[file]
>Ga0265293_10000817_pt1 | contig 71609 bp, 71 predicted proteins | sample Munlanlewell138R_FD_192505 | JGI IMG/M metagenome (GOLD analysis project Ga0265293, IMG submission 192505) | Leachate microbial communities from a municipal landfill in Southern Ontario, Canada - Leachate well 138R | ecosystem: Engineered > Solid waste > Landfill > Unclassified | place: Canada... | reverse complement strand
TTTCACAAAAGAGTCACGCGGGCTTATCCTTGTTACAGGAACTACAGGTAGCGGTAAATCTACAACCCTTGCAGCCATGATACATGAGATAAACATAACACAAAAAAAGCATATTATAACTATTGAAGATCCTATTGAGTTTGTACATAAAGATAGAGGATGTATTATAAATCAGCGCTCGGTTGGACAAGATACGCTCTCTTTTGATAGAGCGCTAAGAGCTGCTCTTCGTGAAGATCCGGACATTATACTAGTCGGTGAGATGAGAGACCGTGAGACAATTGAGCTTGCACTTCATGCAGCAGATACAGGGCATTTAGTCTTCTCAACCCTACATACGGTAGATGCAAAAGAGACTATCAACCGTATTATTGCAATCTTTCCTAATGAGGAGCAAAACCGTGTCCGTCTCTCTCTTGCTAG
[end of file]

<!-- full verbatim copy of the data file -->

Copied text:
>Ga0265293_10000817_pt1 | contig 71609 bp, 71 predicted proteins | sample Munlanlewell138R_FD_192505 | JGI IMG/M metagenome (GOLD analysis project Ga0265293, IMG submission 192505) | Leachate microbial communities from a municipal landfill in Southern Ontario, Canada - Leachate well 138R | ecosystem: Engineered > Solid waste > Landfill > Unclassified | place: Canada... | reverse complement strand
TTTCACAAAAGAGTCACGCGGGCTTATCCTTGTTACAGGAACTACAGGTAGCGGTAAATCTACAACCCTTGCAGCCATGATACATGAGATAAACATAACACAAAAAAAGCATATTATAACTATTGAAGATCCTATTGAGTTTGTACATAAAGATAGAGGATGTATTATAAATCAGCGCTCGGTTGGACAAGATACGCTCTCTTTTGATAGAGCGCTAAGAGCTGCTCTTCGTGAAGATCCGGACATTATACTAGTCGGTGAGATGAGAGACCGTGAGACAATTGAGCTTGCACTTCATGCAGCAGATACAGGGCATTTAGTCTTCTCAACCCTACATACGGTAGATGCAAAAGAGACTATCAACCGTATTATTGCAATCTTTCCTAATGAGGAGCAAAACCGTGTCCGTCTCTCTCTTGCTAG